Deborah Harkness: A Discovery Of Witches

Deborah Harkness: A Discovery Of Witches

A Discovery Of Witches is that rare thing: a mediocre-to-average novel that will leave readers breathlessly anticipating the sequel. By the end, author Deborah Harkness has built up such a head of steam that it’s unfortunate when she has everything end on a nifty cliffhanger. It just takes a while to get to that point, with plenty of time spent stumbling through bland plot points about vampires who do yoga and what feels like the thousandth true love found between supernatural beings.

Harkness’ book, which ignited interest from multiple publishers and generated such buzz before publication that it jumped straight to No. 1 on the bestseller lists, is an uneasy combination of Anne Rice’s gothic vampire romances and Dan Brown’s The Da Vinci Code. This sounds like it could be either incredible or the worst book ever written, but Harkness somehow splits the difference. The “chasing obscure items from the past while one step ahead of the bad guys” aspects of the book are well-handled. The romantic angle is less interesting.

Historian and witch Diana Bishop sits at the novel’s center, kicking things off by calling a long-missing book filled with mystical secrets from the stacks of Oxford’s Bodleian Library. The book is longed for by members of all three fantastical species populating Harkness’ world: witches, long-living and ferocious vampires, and artistically gifted daemons. Diana unknowingly sends the book back to the stacks, triggering a series of events that lead to an imminent war between the three species.

That soon attracts the attention of Matthew Clairmont, an ancient vampire whose interests are piqued by Diana. Soon, the two are falling for each other, racing ahead of those who would kill them, including a band of creatures dedicated to making sure the species don’t start fraternizing. The action takes Diana and Matthew from Oxford to France to the United States, and Harkness is good at putting the two in scrapes from which they just barely escape.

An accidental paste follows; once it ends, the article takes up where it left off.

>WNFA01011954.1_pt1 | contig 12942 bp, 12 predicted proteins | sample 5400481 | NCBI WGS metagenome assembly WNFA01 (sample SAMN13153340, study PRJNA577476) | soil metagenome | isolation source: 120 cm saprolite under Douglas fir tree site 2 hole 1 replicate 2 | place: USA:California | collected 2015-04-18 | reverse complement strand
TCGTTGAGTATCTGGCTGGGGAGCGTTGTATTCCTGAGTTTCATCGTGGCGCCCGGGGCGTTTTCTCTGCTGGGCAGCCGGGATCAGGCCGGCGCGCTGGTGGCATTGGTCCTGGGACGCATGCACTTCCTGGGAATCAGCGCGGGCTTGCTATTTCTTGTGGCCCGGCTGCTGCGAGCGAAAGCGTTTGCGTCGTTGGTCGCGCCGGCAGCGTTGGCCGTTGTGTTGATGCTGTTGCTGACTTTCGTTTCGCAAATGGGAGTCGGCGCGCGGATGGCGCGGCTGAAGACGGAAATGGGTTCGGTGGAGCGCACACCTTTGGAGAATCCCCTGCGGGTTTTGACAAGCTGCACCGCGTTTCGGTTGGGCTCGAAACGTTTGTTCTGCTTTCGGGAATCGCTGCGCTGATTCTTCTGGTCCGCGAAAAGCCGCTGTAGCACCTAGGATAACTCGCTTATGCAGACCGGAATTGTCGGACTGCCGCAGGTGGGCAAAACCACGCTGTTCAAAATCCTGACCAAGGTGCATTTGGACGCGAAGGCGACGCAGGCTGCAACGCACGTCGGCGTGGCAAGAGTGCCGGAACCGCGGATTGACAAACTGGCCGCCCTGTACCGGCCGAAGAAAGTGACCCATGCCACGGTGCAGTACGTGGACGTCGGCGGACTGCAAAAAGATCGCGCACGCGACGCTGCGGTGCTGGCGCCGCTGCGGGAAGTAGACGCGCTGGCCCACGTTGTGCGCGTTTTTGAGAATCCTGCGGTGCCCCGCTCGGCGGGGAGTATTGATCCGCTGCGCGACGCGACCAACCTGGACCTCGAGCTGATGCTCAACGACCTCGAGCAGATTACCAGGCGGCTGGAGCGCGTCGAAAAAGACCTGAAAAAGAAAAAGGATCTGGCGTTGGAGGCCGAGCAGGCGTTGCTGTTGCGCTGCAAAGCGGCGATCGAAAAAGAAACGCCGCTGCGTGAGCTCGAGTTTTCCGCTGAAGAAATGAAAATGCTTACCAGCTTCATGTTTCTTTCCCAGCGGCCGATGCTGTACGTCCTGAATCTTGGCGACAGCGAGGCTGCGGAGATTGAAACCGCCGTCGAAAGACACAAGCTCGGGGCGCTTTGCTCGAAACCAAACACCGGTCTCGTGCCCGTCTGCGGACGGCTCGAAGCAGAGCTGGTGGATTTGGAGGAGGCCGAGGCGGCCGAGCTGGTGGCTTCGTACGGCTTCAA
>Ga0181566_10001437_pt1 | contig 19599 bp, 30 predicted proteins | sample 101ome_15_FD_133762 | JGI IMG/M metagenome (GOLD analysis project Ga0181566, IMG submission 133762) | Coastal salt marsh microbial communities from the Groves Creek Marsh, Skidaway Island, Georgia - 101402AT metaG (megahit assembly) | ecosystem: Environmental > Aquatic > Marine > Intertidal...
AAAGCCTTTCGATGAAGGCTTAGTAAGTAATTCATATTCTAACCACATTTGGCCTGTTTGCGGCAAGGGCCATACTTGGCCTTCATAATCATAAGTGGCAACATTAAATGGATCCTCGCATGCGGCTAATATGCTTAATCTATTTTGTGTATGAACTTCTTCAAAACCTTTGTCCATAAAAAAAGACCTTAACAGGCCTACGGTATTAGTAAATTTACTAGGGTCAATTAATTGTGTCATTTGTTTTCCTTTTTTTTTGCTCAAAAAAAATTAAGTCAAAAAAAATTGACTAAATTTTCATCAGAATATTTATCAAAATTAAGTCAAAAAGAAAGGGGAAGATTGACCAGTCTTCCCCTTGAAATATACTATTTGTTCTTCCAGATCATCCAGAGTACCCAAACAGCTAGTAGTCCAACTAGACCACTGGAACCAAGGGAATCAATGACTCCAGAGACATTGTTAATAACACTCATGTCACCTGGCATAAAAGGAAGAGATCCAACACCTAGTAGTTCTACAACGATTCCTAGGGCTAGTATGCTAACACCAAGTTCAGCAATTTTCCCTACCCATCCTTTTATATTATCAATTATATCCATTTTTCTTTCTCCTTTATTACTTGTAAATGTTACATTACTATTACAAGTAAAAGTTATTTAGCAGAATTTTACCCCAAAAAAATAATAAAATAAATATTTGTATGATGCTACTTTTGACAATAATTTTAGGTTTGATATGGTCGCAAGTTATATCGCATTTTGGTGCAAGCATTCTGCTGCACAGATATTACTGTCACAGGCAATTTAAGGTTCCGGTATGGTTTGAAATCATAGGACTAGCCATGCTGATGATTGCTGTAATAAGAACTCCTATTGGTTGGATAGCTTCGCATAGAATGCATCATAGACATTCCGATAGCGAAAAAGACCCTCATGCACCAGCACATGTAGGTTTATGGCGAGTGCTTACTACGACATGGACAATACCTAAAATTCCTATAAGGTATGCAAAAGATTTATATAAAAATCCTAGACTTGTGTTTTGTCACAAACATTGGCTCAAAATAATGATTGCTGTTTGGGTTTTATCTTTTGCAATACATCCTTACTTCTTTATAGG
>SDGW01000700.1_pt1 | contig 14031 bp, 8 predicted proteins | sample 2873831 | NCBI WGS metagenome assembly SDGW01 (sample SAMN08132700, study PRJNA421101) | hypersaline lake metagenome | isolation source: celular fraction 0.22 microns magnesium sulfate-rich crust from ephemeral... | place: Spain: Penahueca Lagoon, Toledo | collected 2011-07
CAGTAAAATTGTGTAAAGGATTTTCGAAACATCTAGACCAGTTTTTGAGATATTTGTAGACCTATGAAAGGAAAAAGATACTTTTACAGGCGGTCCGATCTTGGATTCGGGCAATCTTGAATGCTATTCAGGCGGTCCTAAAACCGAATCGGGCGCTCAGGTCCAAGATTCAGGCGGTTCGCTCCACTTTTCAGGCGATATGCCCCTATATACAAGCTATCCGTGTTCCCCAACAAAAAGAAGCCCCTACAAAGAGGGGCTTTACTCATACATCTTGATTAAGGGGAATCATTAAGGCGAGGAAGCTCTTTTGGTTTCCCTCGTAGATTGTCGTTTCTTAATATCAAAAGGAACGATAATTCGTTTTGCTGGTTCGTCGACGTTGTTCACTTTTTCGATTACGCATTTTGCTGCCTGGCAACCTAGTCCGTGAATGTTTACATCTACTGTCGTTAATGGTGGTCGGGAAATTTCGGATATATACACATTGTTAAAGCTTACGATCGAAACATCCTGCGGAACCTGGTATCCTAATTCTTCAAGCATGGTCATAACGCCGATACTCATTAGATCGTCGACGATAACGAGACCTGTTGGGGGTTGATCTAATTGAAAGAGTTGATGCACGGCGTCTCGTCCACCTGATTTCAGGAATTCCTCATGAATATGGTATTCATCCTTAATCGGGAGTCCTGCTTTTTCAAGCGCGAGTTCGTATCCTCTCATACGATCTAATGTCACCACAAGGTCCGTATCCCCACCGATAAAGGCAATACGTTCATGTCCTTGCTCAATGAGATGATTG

Unfortunately, Diana and Matthew aren’t nearly as interesting as their supporting cast. Matthew is the standard vampire with a dark past who has overcome his darker nature—or has he? Diana is so astoundingly perfect at everything that it’s tempting to write her off as a Mary Sue. Their love is based on some of the worst romantic sop, including long scenes where the two practice yoga or lie in bed naked together and mostly just talk. The romance-novel aspect of the book feels less passionate and more academic.

But as Harkness gets the characters out of Oxford and starts expanding her world and introducing new people in it, the book improves exponentially. Matthew’s vampire family, in particular, is full of mystery and intrigue, and Diana’s stateside relatives—Aunt Sarah and her partner Emily—are the book’s best characters, biting and witty about their niece’s many missteps. Furthermore, Harkness does solid work at laying down the rules of her universe and how its creatures behave around each other. Brooding vampires are a dime a dozen, but by the time Harkness starts playing around with the peculiarities of witches—who all seem to live in haunted houses that have minds of their own—and daemons, the book starts to feel as though it has a unique voice. By the time it’s all over, readers will have been drawn in. It’s just a question of whether they’ll make it that far.

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